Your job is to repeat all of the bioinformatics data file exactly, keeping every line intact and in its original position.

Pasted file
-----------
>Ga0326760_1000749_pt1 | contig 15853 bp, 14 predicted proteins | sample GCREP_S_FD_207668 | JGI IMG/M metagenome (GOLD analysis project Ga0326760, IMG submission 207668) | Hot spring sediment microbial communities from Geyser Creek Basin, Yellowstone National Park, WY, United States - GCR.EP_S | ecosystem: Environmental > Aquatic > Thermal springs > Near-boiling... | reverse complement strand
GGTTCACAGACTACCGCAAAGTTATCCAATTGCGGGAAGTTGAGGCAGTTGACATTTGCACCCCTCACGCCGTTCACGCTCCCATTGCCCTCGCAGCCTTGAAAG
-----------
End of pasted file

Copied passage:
>Ga0326760_1000749_pt1 | contig 15853 bp, 14 predicted proteins | sample GCREP_S_FD_207668 | JGI IMG/M metagenome (GOLD analysis project Ga0326760, IMG submission 207668) | Hot spring sediment microbial communities from Geyser Creek Basin, Yellowstone National Park, WY, United States - GCR.EP_S | ecosystem: Environmental > Aquatic > Thermal springs > Near-boiling... | reverse complement strand
GGTTCACAGACTACCGCAAAGTTATCCAATTGCGGGAAGTTGAGGCAGTTGACATTTGCACCCCTCACGCCGTTCACGCTCCCATTGCCCTCGCAGCCTTGAAAG